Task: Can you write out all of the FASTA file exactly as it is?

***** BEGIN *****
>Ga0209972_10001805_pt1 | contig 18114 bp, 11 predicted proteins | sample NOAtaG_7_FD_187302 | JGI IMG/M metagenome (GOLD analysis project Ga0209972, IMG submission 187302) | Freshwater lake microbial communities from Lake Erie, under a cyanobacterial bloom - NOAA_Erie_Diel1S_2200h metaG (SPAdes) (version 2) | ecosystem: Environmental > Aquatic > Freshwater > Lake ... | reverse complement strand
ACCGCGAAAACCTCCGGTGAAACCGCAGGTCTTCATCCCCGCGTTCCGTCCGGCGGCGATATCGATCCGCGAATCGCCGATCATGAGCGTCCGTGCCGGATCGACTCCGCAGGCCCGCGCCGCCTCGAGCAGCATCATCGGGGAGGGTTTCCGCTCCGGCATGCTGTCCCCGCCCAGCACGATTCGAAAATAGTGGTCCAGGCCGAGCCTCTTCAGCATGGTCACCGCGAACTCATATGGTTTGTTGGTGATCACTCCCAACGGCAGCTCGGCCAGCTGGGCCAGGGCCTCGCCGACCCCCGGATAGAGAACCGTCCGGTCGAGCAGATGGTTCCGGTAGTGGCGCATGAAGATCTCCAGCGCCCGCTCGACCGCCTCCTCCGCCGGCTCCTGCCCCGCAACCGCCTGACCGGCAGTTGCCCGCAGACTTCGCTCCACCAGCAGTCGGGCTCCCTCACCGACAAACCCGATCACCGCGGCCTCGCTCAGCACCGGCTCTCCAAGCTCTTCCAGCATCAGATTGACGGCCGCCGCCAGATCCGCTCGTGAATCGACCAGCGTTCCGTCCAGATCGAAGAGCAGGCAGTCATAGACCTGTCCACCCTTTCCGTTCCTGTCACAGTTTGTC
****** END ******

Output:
>Ga0209972_10001805_pt1 | contig 18114 bp, 11 predicted proteins | sample NOAtaG_7_FD_187302 | JGI IMG/M metagenome (GOLD analysis project Ga0209972, IMG submission 187302) | Freshwater lake microbial communities from Lake Erie, under a cyanobacterial bloom - NOAA_Erie_Diel1S_2200h metaG (SPAdes) (version 2) | ecosystem: Environmental > Aquatic > Freshwater > Lake ... | reverse complement strand
ACCGCGAAAACCTCCGGTGAAACCGCAGGTCTTCATCCCCGCGTTCCGTCCGGCGGCGATATCGATCCGCGAATCGCCGATCATGAGCGTCCGTGCCGGATCGACTCCGCAGGCCCGCGCCGCCTCGAGCAGCATCATCGGGGAGGGTTTCCGCTCCGGCATGCTGTCCCCGCCCAGCACGATTCGAAAATAGTGGTCCAGGCCGAGCCTCTTCAGCATGGTCACCGCGAACTCATATGGTTTGTTGGTGATCACTCCCAACGGCAGCTCGGCCAGCTGGGCCAGGGCCTCGCCGACCCCCGGATAGAGAACCGTCCGGTCGAGCAGATGGTTCCGGTAGTGGCGCATGAAGATCTCCAGCGCCCGCTCGACCGCCTCCTCCGCCGGCTCCTGCCCCGCAACCGCCTGACCGGCAGTTGCCCGCAGACTTCGCTCCACCAGCAGTCGGGCTCCCTCACCGACAAACCCGATCACCGCGGCCTCGCTCAGCACCGGCTCTCCAAGCTCTTCCAGCATCAGATTGACGGCCGCCGCCAGATCCGCTCGTGAATCGACCAGCGTTCCGTCCAGATCGAAGAGCAGGCAGTCATAGACCTGTCCACCCTTTCCGTTCCTGTCACAGTTTGTC